Among the variety of activities that HR professionals may be expected to do in the workplace, little has been disclosed about the balance of these activities. A recent survey by researchers at Middlesex University, UK and City University of Hong Kong has taken a snapshot of this among 983 HR practitioners in the UK and Hong Kong and the results reveal some interesting findings in relation to the type of activities and how they match to levels of professional development among those practitioners.

What activities are being done?

Practitioners in both countries were asked about a range of activities associated with the formal professional standards for HR in both countries, ranging from ‘resourcing’ issues, to ‘reward’ issues, to ‘training’ and ‘management development’ through to ‘employee relations’. They were asked, for each issue, about their balance of experience and knowledge, where they could identify where they had an ‘ideal mix of experience and knowledge’, ‘adequate knowledge, but inadequate experience’ (capturing the issues where formal professional training had occurred, but where experience is lacking), ‘adequate experience, but inadequate knowledge’ (reflecting those who may feel more professional development may be required) and finally those issues where practitioners have ‘neither experience or knowledge’.

“What are you doing and how knowledgeable are you about the things you are doing?”


As might be expected, the most frequent response for all issues is of ‘an ideal mix’ and the issues are spread across all types of activities (the highest ranked issues are ‘recruitment and selection’ and ‘consulting and communicating with staff’, both at 77%. However, there are also issues where this perception of ‘balance’ is only marginal. The issue that stands out on this is ‘union negotiation’ where there is a fairly even distribution of response categories. This is likely to reflect two things: the high proportion of workplaces without unions (from the sample, 38% of UK workplaces and 8% of Hong Kong workplaces were unionised).

Activities where theoretical knowledge and practical experience are balanced

When ranking these various issues, some common patterns emerge between practitioners in the UK and Hong Kong but also some interesting differences. For example, both sets of respondents ranked recruitment and selection and workforce consultation in their top four. Alternatively whereas UK practitioners had the best knowledge/practice combination in staff discipline and performance management  the other two highest ranked issues for Hong Kong practitioners were pay and benefits and employment law.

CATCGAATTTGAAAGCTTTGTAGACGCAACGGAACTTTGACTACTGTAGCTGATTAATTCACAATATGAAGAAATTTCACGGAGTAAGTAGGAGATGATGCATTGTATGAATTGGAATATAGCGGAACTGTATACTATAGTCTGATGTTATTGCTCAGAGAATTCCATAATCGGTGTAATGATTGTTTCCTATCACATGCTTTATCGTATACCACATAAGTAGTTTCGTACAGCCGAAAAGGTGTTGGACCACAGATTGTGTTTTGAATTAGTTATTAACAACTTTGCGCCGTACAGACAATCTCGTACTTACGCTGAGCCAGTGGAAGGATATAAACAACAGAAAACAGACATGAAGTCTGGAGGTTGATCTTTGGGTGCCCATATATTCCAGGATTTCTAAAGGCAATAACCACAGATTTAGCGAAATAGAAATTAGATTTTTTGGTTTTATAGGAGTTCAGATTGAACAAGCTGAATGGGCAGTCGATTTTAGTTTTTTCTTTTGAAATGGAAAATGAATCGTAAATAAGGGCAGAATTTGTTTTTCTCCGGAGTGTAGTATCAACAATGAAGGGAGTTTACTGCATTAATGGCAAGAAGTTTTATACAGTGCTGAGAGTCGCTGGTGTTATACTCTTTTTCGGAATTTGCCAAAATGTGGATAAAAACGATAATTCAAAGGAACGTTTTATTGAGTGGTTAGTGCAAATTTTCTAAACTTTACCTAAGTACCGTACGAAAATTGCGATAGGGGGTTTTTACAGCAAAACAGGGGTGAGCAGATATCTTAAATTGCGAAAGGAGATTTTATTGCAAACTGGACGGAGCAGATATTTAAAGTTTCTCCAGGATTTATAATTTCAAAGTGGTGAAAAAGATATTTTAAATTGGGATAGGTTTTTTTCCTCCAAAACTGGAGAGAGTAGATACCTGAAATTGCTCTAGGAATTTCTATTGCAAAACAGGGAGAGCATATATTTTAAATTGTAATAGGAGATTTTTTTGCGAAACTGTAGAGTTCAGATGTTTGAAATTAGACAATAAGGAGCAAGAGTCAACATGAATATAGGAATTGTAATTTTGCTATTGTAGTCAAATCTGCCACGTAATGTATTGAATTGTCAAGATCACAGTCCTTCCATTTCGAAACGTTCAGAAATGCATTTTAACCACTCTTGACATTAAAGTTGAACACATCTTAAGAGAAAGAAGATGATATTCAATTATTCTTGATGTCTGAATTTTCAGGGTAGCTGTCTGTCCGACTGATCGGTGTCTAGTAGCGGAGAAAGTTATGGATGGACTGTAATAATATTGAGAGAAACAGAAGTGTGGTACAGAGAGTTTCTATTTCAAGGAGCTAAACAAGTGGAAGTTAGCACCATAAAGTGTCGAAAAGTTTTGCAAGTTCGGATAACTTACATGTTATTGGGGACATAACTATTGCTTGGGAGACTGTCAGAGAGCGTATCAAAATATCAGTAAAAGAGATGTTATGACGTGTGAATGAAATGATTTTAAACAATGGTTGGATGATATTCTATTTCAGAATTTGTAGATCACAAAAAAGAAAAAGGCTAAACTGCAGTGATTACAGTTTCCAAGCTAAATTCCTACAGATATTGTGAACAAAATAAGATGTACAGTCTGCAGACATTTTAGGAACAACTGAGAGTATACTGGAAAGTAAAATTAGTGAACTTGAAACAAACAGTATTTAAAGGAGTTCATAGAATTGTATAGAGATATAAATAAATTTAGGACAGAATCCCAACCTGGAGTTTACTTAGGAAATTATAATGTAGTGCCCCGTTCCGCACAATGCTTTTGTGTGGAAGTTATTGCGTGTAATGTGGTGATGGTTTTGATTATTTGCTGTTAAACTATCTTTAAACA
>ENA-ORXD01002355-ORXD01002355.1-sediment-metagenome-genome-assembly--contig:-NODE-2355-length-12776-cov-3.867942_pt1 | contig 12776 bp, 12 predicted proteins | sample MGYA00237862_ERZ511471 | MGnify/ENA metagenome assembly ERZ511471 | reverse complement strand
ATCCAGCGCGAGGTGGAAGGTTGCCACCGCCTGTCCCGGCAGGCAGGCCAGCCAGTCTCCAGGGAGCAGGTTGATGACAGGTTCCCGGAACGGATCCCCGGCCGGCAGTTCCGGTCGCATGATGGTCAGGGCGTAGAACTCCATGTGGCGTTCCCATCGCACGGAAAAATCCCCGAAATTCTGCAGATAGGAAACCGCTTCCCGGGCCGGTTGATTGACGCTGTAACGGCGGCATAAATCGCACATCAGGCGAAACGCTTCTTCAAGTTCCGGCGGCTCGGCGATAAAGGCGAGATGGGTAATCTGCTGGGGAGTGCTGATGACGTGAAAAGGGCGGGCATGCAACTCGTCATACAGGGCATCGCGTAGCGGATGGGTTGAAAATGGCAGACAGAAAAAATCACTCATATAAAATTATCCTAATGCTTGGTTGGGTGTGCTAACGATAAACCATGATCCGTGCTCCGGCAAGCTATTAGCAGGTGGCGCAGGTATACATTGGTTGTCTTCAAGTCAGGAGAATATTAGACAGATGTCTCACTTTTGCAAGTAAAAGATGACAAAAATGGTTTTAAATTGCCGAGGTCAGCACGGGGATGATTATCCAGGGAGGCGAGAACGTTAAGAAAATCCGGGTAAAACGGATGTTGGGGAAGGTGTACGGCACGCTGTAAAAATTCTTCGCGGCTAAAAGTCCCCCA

Activities where knowledge is present, but opportunities for practical application is lacking

In this category of response, practitioners’ knowledge – gained through professional development programmes – is not being fulfilled in the workplace. However, more disparity was identified between the UK and Hong Kong cohorts. In the UK these issues were union negotiation (27%), employer branding (26%) and workforce planning (24%) whereas in Hong Kong the issues where equality issues (33%) and workforce planning (32%).

Activities where practical experience is present, but theoretical knowledge is lacking

The activities that were being carried out by practitioners with what felt like inadequate theoretical knowledge, again, varied between the two cohorts. Common to both was workforce planning (18% of UK respondents, 21% in Hong Kong), but there was disparity on the rank order of other issues. In the UK other areas where knowledge was thought to be inadequate was on pay and benefits (18%) and employer branding (16%) whereas in Hong kong the other stand-out issue was consulting with staff (23%).

Activities where there is neither the knowledge nor the practical experience

For the most part – as might be expected – this category attracted the fewest responses. However, for some issues this was not the case. One issue that particularly stands out is union negotiation, with 23% of UK respondents and 43% of Hong Kong practitioners fitting into this category. The issue of ‘employer branding’ clearly had little resonance in Hong Kong – where, at 28%, ‘no experience or knowledge’ was the most frequent response, though 18% of UK practitioners also responded this way.


Taken as a whole the results suggest strengths in the issues around the broad areas of ‘people resourcing’  (to use the Chartered Institute of Personnel and Development terminology), but lower levels of competence on issues of ‘employee relations’. Thus, there are strengths on individual aspects such as dealing with recruitment, employee performance and disciplinary issues, but knowledge gaps on the more collective issues of pay systems, union negotiation (for which, in Hong Kong is paralleled by ‘staff communication’ and ‘engagement’). An outlier to all of this was the apparent gap in knowledge on the issue of employer branding and the implications of HR practice on external reputation.

Authors: Dr Ian Roper, Dr Sophie Gamwell (Middlesex University, London), Dr Paul Higgins, Nancy Jing Yang (City University of Hong Kong) 

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